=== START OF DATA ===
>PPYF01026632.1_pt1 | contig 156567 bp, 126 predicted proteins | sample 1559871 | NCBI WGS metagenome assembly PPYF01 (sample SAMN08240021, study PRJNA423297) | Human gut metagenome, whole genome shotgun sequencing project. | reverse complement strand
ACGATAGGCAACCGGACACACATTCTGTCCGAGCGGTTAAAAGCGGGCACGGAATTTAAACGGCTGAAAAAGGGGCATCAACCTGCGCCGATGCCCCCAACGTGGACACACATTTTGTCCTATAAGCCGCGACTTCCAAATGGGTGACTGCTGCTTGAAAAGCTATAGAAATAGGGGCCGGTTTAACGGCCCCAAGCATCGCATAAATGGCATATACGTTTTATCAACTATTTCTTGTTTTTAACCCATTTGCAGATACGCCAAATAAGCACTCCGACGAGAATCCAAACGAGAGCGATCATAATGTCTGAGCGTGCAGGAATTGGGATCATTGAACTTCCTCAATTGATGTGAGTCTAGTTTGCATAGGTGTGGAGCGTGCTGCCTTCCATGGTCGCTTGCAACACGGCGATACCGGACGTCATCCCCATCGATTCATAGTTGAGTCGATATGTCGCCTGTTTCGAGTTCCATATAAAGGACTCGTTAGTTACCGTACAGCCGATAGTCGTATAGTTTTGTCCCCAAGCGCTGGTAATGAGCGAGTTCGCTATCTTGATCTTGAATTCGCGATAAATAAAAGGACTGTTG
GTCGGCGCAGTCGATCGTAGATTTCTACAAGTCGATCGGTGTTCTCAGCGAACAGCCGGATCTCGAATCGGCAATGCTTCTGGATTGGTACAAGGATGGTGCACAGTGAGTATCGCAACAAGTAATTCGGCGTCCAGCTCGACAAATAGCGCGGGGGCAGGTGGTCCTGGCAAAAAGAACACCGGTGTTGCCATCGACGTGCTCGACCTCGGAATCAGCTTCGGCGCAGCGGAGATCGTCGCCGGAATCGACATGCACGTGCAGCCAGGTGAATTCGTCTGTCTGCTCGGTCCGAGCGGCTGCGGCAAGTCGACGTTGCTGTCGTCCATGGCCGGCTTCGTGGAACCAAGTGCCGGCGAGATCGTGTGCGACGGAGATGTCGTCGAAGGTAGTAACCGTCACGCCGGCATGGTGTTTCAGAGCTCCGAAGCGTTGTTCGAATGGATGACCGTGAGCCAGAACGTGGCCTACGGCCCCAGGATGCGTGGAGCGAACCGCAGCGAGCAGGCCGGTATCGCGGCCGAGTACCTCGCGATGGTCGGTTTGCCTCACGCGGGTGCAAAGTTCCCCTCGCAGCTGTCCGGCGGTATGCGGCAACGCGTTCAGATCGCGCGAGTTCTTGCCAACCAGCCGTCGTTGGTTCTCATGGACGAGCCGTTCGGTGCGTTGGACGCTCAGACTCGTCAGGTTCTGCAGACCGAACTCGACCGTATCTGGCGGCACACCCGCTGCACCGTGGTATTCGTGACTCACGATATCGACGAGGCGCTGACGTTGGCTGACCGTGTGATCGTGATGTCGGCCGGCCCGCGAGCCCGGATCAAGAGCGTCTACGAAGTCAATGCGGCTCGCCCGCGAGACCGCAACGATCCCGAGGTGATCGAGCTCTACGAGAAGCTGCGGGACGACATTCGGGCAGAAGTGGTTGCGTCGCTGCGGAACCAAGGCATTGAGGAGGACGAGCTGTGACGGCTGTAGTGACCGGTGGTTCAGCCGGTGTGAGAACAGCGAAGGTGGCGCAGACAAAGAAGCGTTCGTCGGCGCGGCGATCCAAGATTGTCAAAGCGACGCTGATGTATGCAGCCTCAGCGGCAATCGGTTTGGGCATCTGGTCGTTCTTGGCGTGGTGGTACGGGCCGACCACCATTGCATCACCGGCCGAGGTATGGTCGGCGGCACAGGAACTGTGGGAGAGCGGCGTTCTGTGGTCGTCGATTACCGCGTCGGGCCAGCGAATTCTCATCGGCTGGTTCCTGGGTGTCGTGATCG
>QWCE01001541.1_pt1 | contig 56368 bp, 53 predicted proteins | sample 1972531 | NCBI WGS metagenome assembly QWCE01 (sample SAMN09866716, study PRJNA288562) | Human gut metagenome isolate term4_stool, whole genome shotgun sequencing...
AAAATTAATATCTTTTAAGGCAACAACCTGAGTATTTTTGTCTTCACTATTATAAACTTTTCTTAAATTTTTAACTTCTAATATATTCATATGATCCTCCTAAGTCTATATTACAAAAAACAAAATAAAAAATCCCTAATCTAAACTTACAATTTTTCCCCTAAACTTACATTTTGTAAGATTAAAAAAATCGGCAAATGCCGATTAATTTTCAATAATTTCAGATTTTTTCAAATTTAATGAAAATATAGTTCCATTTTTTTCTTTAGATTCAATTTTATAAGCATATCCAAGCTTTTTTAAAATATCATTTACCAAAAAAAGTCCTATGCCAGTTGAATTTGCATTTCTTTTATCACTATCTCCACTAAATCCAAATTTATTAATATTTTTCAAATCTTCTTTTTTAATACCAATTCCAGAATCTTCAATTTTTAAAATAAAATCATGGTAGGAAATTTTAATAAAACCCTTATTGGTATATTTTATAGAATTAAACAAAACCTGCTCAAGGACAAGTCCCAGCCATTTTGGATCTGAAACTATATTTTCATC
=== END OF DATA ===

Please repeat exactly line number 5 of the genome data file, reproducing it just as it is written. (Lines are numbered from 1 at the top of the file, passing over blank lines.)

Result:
AAAATTAATATCTTTTAAGGCAACAACCTGAGTATTTTTGTCTTCACTATTATAAACTTTTCTTAAATTTTTAACTTCTAATATATTCATATGATCCTCCTAAGTCTATATTACAAAAAACAAAATAAAAAATCCCTAATCTAAACTTACAATTTTTCCCCTAAACTTACATTTTGTAAGATTAAAAAAATCGGCAAATGCCGATTAATTTTCAATAATTTCAGATTTTTTCAAATTTAATGAAAATATAGTTCCATTTTTTTCTTTAGATTCAATTTTATAAGCATATCCAAGCTTTTTTAAAATATCATTTACCAAAAAAAGTCCTATGCCAGTTGAATTTGCATTTCTTTTATCACTATCTCCACTAAATCCAAATTTATTAATATTTTTCAAATCTTCTTTTTTAATACCAATTCCAGAATCTTCAATTTTTAAAATAAAATCATGGTAGGAAATTTTAATAAAACCCTTATTGGTATATTTTATAGAATTAAACAAAACCTGCTCAAGGACAAGTCCCAGCCATTTTGGATCTGAAACTATATTTTCATC